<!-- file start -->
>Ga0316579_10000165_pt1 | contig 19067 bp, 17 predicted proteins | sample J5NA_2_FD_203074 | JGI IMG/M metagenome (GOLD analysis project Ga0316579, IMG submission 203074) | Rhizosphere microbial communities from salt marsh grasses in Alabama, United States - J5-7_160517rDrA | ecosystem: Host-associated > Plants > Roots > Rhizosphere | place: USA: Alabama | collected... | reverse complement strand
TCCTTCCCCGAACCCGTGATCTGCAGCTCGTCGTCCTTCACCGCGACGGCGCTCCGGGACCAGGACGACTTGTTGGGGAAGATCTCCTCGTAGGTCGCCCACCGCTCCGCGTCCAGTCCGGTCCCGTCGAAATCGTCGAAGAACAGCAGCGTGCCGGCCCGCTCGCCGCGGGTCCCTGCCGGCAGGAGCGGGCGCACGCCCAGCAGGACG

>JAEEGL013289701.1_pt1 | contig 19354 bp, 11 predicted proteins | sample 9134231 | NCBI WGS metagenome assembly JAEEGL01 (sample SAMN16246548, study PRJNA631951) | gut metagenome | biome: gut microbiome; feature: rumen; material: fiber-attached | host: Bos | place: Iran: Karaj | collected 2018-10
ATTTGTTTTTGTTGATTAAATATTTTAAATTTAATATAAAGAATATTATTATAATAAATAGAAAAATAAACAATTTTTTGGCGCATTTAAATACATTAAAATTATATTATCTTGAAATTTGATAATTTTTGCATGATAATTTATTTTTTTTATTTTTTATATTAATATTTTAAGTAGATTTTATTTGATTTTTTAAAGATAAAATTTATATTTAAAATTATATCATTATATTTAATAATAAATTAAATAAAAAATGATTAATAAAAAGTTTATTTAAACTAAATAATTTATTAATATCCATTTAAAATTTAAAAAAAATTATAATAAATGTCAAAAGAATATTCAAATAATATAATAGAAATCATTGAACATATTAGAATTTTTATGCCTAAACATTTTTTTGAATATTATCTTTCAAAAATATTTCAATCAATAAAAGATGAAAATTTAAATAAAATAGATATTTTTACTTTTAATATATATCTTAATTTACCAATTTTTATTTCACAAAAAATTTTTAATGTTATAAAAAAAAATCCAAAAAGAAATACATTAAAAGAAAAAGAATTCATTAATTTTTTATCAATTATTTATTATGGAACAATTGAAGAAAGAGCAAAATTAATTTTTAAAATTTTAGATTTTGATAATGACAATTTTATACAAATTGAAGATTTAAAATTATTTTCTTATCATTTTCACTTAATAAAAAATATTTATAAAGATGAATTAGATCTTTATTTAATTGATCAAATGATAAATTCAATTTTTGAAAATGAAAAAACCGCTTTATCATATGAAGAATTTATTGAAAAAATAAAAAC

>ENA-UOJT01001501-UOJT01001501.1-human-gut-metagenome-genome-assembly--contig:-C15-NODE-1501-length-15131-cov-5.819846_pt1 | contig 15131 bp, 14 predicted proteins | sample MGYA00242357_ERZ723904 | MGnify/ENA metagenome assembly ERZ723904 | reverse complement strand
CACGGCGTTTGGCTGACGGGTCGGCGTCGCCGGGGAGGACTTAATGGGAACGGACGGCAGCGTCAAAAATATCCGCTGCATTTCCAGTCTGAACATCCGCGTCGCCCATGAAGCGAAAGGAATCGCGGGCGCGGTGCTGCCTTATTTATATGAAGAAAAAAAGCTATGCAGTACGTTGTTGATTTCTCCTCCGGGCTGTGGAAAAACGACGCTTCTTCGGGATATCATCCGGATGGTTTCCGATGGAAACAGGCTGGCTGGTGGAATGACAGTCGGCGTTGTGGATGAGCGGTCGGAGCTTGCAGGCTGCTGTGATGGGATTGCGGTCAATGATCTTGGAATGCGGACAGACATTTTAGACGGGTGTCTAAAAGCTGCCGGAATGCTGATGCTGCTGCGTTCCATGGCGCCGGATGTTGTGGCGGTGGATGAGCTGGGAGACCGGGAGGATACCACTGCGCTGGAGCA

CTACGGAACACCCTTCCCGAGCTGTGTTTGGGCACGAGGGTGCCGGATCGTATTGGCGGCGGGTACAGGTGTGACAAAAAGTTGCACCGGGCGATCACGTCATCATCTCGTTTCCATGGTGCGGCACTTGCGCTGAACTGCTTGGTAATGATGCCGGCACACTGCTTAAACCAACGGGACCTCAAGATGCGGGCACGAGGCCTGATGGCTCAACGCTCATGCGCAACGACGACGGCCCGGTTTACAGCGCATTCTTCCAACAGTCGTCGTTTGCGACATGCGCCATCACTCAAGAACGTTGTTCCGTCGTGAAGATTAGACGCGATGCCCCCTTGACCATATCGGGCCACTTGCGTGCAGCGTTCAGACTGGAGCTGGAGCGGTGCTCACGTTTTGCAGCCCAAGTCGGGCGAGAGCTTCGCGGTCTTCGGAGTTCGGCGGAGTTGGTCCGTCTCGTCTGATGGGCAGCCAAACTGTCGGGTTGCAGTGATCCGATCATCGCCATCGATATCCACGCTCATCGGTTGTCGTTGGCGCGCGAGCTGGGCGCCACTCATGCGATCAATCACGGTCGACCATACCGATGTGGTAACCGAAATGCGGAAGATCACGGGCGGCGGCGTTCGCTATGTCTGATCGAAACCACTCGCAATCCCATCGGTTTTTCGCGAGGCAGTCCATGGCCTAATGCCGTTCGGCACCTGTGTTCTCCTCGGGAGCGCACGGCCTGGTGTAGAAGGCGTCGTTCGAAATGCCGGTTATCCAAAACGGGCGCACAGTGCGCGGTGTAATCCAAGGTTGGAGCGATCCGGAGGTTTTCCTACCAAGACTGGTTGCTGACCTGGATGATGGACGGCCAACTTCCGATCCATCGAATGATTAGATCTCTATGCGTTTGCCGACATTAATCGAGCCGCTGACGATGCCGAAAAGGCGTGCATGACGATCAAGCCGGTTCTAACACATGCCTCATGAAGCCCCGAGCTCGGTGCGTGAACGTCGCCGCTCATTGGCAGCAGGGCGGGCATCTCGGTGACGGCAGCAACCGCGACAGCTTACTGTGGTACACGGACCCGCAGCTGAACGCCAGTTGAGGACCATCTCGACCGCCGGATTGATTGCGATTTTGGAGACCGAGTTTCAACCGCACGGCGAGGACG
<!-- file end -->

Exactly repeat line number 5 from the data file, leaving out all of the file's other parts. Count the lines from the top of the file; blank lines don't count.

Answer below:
>ENA-UOJT01001501-UOJT01001501.1-human-gut-metagenome-genome-assembly--contig:-C15-NODE-1501-length-15131-cov-5.819846_pt1 | contig 15131 bp, 14 predicted proteins | sample MGYA00242357_ERZ723904 | MGnify/ENA metagenome assembly ERZ723904 | reverse complement strand